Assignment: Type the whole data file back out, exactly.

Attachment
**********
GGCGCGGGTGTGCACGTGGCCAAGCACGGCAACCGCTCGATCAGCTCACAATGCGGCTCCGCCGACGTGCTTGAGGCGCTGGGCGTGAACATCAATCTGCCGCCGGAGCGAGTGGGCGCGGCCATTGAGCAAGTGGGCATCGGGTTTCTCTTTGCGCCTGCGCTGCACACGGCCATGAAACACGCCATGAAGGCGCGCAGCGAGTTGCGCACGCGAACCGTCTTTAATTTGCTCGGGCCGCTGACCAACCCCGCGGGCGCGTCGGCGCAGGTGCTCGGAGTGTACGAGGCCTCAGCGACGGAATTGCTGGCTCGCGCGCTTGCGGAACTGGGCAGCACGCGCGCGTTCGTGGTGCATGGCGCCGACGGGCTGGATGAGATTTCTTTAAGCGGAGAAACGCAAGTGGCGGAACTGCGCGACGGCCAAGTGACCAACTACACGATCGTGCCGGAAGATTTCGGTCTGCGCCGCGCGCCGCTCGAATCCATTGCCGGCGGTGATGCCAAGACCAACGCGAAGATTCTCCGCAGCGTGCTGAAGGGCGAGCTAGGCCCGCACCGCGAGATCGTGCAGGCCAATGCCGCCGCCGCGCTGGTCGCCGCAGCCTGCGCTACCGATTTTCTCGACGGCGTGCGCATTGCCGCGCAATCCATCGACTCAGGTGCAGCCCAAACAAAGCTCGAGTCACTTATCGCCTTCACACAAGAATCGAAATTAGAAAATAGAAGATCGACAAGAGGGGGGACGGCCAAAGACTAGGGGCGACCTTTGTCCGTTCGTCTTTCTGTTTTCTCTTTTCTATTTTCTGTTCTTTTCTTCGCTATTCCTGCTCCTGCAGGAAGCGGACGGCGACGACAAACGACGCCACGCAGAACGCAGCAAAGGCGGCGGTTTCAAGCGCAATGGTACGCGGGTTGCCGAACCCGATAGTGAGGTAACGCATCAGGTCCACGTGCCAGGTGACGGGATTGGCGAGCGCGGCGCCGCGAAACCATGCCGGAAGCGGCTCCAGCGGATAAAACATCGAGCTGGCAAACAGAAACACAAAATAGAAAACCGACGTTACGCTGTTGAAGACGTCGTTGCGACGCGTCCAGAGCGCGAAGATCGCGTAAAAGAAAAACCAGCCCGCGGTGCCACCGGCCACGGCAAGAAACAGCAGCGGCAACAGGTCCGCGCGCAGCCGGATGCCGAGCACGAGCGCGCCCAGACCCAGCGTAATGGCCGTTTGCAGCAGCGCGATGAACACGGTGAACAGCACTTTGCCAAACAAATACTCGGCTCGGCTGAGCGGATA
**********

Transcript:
GGCGCGGGTGTGCACGTGGCCAAGCACGGCAACCGCTCGATCAGCTCACAATGCGGCTCCGCCGACGTGCTTGAGGCGCTGGGCGTGAACATCAATCTGCCGCCGGAGCGAGTGGGCGCGGCCATTGAGCAAGTGGGCATCGGGTTTCTCTTTGCGCCTGCGCTGCACACGGCCATGAAACACGCCATGAAGGCGCGCAGCGAGTTGCGCACGCGAACCGTCTTTAATTTGCTCGGGCCGCTGACCAACCCCGCGGGCGCGTCGGCGCAGGTGCTCGGAGTGTACGAGGCCTCAGCGACGGAATTGCTGGCTCGCGCGCTTGCGGAACTGGGCAGCACGCGCGCGTTCGTGGTGCATGGCGCCGACGGGCTGGATGAGATTTCTTTAAGCGGAGAAACGCAAGTGGCGGAACTGCGCGACGGCCAAGTGACCAACTACACGATCGTGCCGGAAGATTTCGGTCTGCGCCGCGCGCCGCTCGAATCCATTGCCGGCGGTGATGCCAAGACCAACGCGAAGATTCTCCGCAGCGTGCTGAAGGGCGAGCTAGGCCCGCACCGCGAGATCGTGCAGGCCAATGCCGCCGCCGCGCTGGTCGCCGCAGCCTGCGCTACCGATTTTCTCGACGGCGTGCGCATTGCCGCGCAATCCATCGACTCAGGTGCAGCCCAAACAAAGCTCGAGTCACTTATCGCCTTCACACAAGAATCGAAATTAGAAAATAGAAGATCGACAAGAGGGGGGACGGCCAAAGACTAGGGGCGACCTTTGTCCGTTCGTCTTTCTGTTTTCTCTTTTCTATTTTCTGTTCTTTTCTTCGCTATTCCTGCTCCTGCAGGAAGCGGACGGCGACGACAAACGACGCCACGCAGAACGCAGCAAAGGCGGCGGTTTCAAGCGCAATGGTACGCGGGTTGCCGAACCCGATAGTGAGGTAACGCATCAGGTCCACGTGCCAGGTGACGGGATTGGCGAGCGCGGCGCCGCGAAACCATGCCGGAAGCGGCTCCAGCGGATAAAACATCGAGCTGGCAAACAGAAACACAAAATAGAAAACCGACGTTACGCTGTTGAAGACGTCGTTGCGACGCGTCCAGAGCGCGAAGATCGCGTAAAAGAAAAACCAGCCCGCGGTGCCACCGGCCACGGCAAGAAACAGCAGCGGCAACAGGTCCGCGCGCAGCCGGATGCCGAGCACGAGCGCGCCCAGACCCAGCGTAATGGCCGTTTGCAGCAGCGCGATGAACACGGTGAACAGCACTTTGCCAAACAAATACTCGGCTCGGCTGAGCGGATA